In keeping with the historic theme, the garden included several rose types (Mme Hardy, Tuscany Superba and Gertrude Jekyll) iris, three varieties of geranium (Spessart, Ingwersens and Bevan’s Variety), silver posies, lilies, narcissus and violets. Fragrant plants such as French lavender, sage, thyme, fennel, and sweet flag, along with clipped Western red cedar and mugo pines, were also featured. Of the collection, Collins said, “The plants within it have been carefully selected for their scent, color and association with the perfume industry … In the 16th century global exploration and new trading links led to an influx of new and exciting species. Many of these can be seen in the Perfume Garden, including Thuja occidentalis, Hyacinthium orientalis, Geranium macorrhizum and Acorus calamus".

The concept for the garden first began in Grasse, south east France, where Elizabeth’s perfume was recreated with the help of Jean Patou, one of France’s oldest and best-known perfume houses.
Clipped conifers form the backbone of the garden, which sweep up and around a stainless steel shroud. This is the perfumery, where visitors can see the perfume distillation process and try samples of the Elizabeth I perfume, produced especially for the Chelsea Flower Show.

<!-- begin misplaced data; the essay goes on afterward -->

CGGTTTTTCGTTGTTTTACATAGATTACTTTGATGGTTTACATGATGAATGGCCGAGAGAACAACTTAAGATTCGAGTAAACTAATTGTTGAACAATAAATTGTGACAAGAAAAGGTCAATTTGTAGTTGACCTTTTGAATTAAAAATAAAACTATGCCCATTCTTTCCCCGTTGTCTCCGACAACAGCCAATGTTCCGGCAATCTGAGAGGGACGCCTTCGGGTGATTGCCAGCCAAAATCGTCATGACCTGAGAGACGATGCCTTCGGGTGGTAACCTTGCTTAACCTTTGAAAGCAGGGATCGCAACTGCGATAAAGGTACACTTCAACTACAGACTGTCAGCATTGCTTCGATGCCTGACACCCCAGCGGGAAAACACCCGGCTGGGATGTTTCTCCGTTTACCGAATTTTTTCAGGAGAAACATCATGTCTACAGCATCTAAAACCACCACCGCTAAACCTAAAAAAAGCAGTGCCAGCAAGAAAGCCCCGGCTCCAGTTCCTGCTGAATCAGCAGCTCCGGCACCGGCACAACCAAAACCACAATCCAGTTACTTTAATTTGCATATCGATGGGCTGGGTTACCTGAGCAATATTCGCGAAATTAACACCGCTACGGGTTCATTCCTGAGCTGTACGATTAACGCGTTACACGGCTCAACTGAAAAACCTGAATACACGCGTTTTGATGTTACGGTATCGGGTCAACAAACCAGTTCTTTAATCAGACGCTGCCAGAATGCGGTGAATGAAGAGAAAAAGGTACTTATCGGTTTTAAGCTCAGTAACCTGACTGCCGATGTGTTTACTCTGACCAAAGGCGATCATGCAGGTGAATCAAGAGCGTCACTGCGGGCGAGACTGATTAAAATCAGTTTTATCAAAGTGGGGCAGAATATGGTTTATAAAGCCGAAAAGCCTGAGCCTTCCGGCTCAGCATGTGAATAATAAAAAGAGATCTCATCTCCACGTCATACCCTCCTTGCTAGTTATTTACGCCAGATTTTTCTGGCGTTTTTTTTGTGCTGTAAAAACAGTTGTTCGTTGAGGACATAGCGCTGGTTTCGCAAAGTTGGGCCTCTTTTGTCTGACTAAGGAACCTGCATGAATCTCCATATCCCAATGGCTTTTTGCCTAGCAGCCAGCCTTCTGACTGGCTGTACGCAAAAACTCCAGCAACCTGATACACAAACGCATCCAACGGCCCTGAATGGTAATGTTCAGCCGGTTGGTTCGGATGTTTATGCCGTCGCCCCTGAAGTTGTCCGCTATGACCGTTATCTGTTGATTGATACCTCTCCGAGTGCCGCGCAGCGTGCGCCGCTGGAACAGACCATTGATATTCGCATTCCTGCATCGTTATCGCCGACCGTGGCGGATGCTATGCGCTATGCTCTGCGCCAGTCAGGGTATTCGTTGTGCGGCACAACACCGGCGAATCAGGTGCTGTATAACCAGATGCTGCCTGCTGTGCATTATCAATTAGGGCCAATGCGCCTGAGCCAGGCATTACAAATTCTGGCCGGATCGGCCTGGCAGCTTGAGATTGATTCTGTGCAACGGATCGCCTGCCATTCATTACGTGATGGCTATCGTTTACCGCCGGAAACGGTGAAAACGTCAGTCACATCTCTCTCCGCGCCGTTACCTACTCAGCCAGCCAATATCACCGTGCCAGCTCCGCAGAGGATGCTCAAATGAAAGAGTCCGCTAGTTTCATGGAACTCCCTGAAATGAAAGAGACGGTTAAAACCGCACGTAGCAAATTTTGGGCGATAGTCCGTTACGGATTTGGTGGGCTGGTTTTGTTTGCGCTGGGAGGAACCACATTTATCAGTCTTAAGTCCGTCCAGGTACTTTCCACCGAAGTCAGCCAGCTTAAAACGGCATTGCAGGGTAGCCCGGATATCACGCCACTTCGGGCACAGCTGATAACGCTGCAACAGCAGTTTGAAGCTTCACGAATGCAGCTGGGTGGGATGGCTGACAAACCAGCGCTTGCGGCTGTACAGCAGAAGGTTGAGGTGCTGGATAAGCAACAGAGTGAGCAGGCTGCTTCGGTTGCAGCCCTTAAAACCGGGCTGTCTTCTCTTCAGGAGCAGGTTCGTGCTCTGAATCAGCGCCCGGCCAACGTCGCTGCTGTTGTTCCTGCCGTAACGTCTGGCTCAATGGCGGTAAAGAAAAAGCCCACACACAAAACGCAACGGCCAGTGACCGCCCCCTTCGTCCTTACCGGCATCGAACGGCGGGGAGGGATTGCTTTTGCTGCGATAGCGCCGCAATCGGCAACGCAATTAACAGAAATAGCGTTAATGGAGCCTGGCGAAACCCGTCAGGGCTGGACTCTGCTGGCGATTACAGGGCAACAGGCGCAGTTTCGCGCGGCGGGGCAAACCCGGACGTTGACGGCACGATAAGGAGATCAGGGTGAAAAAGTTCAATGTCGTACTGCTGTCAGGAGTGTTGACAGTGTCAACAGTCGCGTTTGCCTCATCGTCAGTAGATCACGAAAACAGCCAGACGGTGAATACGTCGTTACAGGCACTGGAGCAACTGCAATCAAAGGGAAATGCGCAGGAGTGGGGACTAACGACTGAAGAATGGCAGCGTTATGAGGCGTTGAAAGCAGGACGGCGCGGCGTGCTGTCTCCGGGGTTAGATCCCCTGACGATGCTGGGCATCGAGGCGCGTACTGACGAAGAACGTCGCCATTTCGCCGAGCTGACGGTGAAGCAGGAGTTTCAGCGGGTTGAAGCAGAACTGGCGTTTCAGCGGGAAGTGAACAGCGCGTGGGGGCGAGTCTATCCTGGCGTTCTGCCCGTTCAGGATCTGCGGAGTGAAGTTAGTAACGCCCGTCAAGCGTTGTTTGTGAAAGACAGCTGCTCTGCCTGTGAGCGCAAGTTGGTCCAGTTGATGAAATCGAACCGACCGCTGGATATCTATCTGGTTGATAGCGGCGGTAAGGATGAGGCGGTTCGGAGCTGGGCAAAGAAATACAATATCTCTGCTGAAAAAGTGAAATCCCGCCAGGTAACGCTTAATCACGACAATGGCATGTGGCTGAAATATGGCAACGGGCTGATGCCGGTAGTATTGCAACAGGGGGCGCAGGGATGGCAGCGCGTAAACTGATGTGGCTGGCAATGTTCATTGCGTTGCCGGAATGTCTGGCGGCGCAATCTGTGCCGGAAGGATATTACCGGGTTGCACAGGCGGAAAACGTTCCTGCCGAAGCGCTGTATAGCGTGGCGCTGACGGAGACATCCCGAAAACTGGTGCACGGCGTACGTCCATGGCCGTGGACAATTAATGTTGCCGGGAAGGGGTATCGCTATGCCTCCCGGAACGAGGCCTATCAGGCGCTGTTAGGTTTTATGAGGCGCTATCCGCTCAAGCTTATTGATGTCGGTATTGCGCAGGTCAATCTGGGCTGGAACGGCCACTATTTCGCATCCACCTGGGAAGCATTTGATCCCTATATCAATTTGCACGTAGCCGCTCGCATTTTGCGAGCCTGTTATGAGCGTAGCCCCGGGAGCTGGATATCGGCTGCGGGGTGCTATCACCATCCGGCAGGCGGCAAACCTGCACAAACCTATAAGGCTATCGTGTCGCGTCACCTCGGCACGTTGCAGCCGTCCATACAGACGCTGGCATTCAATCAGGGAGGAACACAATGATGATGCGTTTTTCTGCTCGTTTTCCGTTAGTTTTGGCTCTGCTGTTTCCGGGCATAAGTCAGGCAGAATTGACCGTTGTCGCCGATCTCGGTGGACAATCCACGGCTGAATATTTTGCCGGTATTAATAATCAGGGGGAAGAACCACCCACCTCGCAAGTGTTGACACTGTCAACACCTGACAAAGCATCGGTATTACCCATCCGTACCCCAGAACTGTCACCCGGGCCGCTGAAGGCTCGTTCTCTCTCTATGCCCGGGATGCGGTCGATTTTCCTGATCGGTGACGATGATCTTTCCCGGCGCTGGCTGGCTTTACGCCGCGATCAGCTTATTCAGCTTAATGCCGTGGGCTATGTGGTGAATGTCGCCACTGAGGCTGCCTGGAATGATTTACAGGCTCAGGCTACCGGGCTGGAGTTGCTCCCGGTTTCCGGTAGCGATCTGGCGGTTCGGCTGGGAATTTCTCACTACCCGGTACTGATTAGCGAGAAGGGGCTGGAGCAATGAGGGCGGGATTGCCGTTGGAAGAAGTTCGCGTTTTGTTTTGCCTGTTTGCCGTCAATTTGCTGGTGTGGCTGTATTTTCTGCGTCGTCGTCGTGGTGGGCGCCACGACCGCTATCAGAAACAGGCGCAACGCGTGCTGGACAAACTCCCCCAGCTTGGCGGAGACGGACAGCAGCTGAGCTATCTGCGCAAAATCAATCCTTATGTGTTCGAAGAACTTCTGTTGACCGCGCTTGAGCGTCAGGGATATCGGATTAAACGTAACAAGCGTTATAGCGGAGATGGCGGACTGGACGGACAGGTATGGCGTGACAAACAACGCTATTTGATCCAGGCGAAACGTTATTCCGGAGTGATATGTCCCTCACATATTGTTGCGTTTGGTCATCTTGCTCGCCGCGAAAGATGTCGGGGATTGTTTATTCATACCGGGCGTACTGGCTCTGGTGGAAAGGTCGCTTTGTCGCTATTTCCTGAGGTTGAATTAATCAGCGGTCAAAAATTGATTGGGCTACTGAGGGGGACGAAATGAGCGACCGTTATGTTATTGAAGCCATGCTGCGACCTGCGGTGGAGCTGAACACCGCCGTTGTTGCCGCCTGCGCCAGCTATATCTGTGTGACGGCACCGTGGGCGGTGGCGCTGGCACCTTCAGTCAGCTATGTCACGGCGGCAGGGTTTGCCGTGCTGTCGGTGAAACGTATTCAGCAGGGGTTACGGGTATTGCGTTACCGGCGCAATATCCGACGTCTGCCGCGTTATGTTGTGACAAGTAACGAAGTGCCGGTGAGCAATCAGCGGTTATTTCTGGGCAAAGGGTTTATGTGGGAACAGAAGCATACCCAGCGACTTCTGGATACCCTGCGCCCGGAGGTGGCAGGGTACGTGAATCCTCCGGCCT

Every plant in the garden has a function in the creation of scent. Some are familiar, like Lavandula stoechas, but there are unexpected ingredients too, like the male fern, Dryopteris felix-mas, whose rhizomes yield an oil used in earthy, masculine fougère scents.
In addition, a modern interpretation of Queen Elizabeth’s original rosewater-infused perfume is to be created by Procter & Gamble’s Prestige Products.

The photos above show 1. A model in neo-Elizabethan Costume in the Perfume Garden at the 2009 Chelsea Flower Show in London (Photo courtesy Stuart Freedman).
2. The stainless steel perfumery at night and 3. The conifers surrounding the stainless steel perfumery of the Perfume Garden.

Wednesday, May 20, 2009

Caribbean blooms at Chelsea Flower Show


(Photo of tropical garden at this year's Chelsea Flower Show by Phillip Banks).
The Chelsea Flower Show, or the Great Spring Show as it is also known, is held annually in May on the Royal Hospital Grounds in Chelsea, England. It is one of the biggest and maybe the most prestigious horticultural events in the world.
This year, the Barbados contingent won two Silvergilt awards - one in the Great Pavillion category and the other in the Flower Arranging category, with a combination of tropical flowers and foliage.
Grenada won a gold medal in the same Flower Arranging category with tropical floral of Grenada, while the Cayman islands contingent won a gold medal in the President's Most Creative Awards. Jamaica won a Silvergilt and Trinidad and Tobago was also awarded a Silvergilt Grenfell.
The origins of the Chelsea Flower Show go back to 1862 when the first Royal Horticultural Society Great Spring Show was held in Kensington. The event has been through a variety of homes and incarnations, eventually settling in the grounds of the Royal Hospital in Chelsea in 1913.

Wednesday, May 13, 2009

Nofret